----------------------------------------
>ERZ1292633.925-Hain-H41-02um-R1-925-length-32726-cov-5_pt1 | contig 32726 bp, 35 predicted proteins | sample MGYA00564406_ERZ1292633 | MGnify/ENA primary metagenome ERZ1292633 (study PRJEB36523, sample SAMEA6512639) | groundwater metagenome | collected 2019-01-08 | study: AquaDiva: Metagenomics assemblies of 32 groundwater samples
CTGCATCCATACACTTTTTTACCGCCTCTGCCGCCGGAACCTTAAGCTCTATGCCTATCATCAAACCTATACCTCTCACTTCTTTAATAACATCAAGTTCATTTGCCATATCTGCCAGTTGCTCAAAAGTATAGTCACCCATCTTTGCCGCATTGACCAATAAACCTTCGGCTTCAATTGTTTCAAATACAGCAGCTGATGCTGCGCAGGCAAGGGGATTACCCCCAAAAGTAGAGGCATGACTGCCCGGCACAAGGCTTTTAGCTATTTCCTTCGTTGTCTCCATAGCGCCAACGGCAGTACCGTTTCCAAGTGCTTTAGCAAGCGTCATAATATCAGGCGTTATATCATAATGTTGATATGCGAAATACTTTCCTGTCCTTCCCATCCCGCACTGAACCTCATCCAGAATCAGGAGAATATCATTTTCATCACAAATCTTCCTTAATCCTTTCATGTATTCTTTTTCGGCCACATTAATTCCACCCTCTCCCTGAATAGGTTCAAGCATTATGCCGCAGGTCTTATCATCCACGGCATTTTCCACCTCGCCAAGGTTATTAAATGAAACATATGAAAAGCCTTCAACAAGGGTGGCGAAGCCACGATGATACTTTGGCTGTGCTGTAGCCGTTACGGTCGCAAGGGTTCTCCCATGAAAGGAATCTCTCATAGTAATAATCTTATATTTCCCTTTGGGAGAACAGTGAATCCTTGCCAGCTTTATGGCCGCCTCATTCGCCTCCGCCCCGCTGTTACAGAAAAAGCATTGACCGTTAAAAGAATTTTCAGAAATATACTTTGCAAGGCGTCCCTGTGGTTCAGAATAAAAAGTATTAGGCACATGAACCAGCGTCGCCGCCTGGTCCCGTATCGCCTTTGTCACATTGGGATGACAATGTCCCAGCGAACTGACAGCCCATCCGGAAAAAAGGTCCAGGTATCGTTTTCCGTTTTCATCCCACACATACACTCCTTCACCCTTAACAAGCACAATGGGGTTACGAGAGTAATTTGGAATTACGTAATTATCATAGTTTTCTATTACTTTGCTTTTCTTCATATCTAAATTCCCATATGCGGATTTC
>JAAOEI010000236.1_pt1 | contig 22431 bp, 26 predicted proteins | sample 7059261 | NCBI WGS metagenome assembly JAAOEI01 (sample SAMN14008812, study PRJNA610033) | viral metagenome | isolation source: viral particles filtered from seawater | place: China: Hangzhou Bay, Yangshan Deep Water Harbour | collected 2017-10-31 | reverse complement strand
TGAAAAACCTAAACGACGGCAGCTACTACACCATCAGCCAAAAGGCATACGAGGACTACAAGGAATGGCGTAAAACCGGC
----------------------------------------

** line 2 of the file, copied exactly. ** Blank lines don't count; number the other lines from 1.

CTGCATCCATACACTTTTTTACCGCCTCTGCCGCCGGAACCTTAAGCTCTATGCCTATCATCAAACCTATACCTCTCACTTCTTTAATAACATCAAGTTCATTTGCCATATCTGCCAGTTGCTCAAAAGTATAGTCACCCATCTTTGCCGCATTGACCAATAAACCTTCGGCTTCAATTGTTTCAAATACAGCAGCTGATGCTGCGCAGGCAAGGGGATTACCCCCAAAAGTAGAGGCATGACTGCCCGGCACAAGGCTTTTAGCTATTTCCTTCGTTGTCTCCATAGCGCCAACGGCAGTACCGTTTCCAAGTGCTTTAGCAAGCGTCATAATATCAGGCGTTATATCATAATGTTGATATGCGAAATACTTTCCTGTCCTTCCCATCCCGCACTGAACCTCATCCAGAATCAGGAGAATATCATTTTCATCACAAATCTTCCTTAATCCTTTCATGTATTCTTTTTCGGCCACATTAATTCCACCCTCTCCCTGAATAGGTTCAAGCATTATGCCGCAGGTCTTATCATCCACGGCATTTTCCACCTCGCCAAGGTTATTAAATGAAACATATGAAAAGCCTTCAACAAGGGTGGCGAAGCCACGATGATACTTTGGCTGTGCTGTAGCCGTTACGGTCGCAAGGGTTCTCCCATGAAAGGAATCTCTCATAGTAATAATCTTATATTTCCCTTTGGGAGAACAGTGAATCCTTGCCAGCTTTATGGCCGCCTCATTCGCCTCCGCCCCGCTGTTACAGAAAAAGCATTGACCGTTAAAAGAATTTTCAGAAATATACTTTGCAAGGCGTCCCTGTGGTTCAGAATAAAAAGTATTAGGCACATGAACCAGCGTCGCCGCCTGGTCCCGTATCGCCTTTGTCACATTGGGATGACAATGTCCCAGCGAACTGACAGCCCATCCGGAAAAAAGGTCCAGGTATCGTTTTCCGTTTTCATCCCACACATACACTCCTTCACCCTTAACAAGCACAATGGGGTTACGAGAGTAATTTGGAATTACGTAATTATCATAGTTTTCTATTACTTTGCTTTTCTTCATATCTAAATTCCCATATGCGGATTTC